Bad day

You stand in the line just to hit a new lowYou're faking a smile with the coffee to go They tell me your life's been way off line You're falling to pieces every time And I don't need no carryin' on
~ Daniel Powter, lyrics to Bad Day {2005}

This song conjures up all kinds of emotions for me. It debuted in the US in early 2006, right around the time when I had returned to work after my first two hospitalizations. I was fragile. I was sick. The level of anxiety which pulsed through my blood was so high I could barely keep my hands from shaking at times. I had been having many bad days, not just "a" bad day. And this song would come on over the radio on my commute home from the office almost every evening.

The tears would start to flow and it was so hard to get them to stop.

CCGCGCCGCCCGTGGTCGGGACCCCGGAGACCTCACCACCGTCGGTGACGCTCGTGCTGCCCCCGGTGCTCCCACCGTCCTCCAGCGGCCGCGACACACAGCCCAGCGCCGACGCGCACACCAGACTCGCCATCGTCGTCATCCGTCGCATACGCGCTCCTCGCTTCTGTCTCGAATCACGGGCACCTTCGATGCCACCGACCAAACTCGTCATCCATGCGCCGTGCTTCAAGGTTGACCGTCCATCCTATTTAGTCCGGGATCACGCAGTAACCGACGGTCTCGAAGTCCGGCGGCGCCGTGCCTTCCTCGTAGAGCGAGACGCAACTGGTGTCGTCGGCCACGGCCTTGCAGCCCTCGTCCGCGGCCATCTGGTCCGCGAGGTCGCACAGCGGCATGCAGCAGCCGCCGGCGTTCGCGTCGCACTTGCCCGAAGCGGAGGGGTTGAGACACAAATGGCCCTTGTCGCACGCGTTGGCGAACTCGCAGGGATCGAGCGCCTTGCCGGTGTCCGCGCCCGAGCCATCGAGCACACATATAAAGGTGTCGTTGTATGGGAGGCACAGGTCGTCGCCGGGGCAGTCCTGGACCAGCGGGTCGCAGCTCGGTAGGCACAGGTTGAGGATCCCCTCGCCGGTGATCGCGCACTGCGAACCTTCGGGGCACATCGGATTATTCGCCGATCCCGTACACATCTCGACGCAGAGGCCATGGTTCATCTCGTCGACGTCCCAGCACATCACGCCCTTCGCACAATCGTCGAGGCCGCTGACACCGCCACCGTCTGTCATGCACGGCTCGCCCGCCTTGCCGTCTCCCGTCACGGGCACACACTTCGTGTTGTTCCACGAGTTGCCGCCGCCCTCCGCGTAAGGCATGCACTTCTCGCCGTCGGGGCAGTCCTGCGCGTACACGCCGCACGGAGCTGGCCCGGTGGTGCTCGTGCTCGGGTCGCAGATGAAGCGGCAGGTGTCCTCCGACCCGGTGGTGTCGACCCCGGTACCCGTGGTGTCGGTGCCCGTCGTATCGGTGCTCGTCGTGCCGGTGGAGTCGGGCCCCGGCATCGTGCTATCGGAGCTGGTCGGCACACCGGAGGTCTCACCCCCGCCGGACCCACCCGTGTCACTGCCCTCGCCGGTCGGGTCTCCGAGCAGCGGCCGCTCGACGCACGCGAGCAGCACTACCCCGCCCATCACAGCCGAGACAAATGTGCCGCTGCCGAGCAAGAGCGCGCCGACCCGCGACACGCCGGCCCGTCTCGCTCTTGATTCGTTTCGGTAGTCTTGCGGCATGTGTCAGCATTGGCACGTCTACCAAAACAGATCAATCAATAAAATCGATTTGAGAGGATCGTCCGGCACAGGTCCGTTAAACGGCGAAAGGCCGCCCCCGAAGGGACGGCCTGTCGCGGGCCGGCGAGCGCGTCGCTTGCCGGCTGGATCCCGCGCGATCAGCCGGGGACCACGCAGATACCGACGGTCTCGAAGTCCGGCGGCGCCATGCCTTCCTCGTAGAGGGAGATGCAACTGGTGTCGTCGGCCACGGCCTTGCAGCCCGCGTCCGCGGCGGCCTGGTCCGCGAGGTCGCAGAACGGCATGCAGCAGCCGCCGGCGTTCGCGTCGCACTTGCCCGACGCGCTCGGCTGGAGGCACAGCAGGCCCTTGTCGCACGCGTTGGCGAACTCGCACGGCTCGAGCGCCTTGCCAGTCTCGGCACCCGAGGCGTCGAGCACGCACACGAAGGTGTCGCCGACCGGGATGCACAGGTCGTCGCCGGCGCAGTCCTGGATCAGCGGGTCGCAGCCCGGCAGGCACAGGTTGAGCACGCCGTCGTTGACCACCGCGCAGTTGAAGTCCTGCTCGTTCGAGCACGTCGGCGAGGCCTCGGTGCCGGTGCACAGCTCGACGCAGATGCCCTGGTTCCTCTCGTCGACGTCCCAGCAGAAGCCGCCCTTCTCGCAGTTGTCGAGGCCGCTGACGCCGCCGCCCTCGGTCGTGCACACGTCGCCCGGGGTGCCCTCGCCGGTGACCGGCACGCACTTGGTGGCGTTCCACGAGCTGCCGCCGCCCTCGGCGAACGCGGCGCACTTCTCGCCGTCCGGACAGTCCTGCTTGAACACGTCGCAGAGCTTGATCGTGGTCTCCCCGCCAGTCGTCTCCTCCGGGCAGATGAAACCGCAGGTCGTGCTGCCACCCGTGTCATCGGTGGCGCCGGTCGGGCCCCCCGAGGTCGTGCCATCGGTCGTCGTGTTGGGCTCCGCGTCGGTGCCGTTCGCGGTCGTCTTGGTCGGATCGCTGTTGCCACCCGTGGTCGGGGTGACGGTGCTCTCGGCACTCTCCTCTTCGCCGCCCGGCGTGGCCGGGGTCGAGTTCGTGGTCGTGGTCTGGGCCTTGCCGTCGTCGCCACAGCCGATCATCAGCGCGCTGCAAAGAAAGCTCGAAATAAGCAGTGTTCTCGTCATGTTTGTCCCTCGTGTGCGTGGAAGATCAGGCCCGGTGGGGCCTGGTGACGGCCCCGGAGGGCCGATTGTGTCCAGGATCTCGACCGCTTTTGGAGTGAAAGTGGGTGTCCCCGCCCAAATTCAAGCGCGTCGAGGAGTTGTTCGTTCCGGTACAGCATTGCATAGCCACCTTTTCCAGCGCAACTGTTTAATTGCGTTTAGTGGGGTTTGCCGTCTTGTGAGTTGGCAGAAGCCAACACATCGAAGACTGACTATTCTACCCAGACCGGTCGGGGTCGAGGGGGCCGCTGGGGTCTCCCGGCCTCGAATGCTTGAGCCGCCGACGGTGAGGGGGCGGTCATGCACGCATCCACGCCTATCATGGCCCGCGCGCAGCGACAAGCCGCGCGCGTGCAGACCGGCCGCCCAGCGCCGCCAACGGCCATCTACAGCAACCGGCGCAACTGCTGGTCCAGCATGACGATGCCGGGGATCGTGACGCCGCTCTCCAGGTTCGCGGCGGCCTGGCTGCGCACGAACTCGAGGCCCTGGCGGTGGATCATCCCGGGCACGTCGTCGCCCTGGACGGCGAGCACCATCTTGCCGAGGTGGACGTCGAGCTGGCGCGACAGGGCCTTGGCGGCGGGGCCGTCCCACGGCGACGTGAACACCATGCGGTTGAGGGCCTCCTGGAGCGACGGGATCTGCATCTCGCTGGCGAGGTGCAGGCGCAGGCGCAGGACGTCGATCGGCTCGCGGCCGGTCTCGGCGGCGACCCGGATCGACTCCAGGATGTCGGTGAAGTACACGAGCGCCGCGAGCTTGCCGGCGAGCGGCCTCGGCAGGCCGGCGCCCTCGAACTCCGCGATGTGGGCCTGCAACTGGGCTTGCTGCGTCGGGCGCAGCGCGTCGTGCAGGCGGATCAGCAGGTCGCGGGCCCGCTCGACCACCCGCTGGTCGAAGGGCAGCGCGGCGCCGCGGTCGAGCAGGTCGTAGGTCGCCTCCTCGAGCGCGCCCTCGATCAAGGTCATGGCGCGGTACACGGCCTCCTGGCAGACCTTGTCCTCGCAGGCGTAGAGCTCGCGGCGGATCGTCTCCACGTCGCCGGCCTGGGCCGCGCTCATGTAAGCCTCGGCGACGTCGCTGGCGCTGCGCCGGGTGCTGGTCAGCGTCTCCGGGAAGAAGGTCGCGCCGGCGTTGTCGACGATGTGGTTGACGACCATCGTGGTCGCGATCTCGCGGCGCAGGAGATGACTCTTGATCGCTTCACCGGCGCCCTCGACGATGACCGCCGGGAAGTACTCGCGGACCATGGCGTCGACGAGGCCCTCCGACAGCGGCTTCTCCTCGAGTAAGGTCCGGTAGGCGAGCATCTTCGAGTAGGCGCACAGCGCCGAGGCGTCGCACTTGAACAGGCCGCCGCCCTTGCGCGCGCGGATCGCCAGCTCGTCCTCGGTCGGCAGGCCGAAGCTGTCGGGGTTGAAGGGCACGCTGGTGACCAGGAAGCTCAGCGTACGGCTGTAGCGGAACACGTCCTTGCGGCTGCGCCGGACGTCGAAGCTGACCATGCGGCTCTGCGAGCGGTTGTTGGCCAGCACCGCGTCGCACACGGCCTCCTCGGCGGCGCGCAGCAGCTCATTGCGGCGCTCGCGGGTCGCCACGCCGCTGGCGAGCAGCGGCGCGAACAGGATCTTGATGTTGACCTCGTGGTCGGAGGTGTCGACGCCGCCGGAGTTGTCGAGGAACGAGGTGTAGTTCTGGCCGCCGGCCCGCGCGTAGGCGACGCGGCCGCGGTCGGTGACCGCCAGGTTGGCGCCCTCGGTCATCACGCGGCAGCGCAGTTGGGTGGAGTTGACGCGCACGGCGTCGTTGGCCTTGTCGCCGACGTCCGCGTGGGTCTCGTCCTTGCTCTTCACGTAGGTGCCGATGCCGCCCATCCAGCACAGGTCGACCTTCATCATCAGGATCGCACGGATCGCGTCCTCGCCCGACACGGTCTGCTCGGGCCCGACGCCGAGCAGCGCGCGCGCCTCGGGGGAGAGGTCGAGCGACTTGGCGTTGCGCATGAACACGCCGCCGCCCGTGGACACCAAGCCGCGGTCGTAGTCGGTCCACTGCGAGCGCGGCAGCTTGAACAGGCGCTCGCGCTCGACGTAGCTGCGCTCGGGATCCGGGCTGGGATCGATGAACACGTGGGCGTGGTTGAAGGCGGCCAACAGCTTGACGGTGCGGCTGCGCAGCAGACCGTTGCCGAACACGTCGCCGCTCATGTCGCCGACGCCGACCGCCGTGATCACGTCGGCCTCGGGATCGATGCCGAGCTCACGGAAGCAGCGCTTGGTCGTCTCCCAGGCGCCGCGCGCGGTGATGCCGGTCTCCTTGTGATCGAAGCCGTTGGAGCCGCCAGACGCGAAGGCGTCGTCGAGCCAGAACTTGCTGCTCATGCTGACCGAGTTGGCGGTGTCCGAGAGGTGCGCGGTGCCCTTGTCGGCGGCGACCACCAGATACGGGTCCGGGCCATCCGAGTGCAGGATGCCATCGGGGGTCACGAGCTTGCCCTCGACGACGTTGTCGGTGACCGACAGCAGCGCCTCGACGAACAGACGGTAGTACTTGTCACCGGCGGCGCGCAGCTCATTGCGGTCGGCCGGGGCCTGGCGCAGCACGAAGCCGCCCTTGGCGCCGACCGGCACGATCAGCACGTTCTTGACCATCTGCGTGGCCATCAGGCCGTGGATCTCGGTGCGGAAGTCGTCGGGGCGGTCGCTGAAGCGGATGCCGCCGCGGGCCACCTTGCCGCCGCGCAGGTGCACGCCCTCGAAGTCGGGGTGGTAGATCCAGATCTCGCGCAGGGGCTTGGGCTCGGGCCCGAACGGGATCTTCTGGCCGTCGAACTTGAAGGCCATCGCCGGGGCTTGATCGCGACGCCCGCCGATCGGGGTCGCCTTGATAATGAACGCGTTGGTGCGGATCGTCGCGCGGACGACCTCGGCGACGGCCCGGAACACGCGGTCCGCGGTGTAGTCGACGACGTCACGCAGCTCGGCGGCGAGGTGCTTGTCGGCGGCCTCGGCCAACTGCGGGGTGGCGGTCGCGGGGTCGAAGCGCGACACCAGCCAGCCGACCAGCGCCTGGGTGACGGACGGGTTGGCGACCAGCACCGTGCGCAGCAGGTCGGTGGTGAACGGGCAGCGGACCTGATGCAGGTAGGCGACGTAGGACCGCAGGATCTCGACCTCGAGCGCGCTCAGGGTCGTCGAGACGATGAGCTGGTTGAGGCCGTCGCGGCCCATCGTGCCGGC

I knew what I had to do, although it broke me to pieces to have to do it.

Resigning from a career I had worked so hard for, I had poured so many hours of my life into, was one of the most difficult {and yet, at the same time, simple} turning points in my life. Only I didn't know it was a turning point at the time.

It felt like I was digging myself a grave to crawl into. Like I would never be ever to build myself up to the high point I had reached in my industry.

I had lost every ounce of confidence that used to flow so easily from my voice, my mannerisms, my personality. Much of 2006 was consumed with crying spells, crippling anxiety, and self-doubt that I would ever be able to return to my former identity.


When that song comes on the radio these days, I think back on the low moments of my past when I was first diagnosed and realize that I've come a long way.

Man, have I come a long way.

I've learned that there are times in our lives which are going to be uncomfortable, dismal, and scary. We just need to stay positive as much as possible, lean on friends and family for support, and know that there is sunshine after the storm.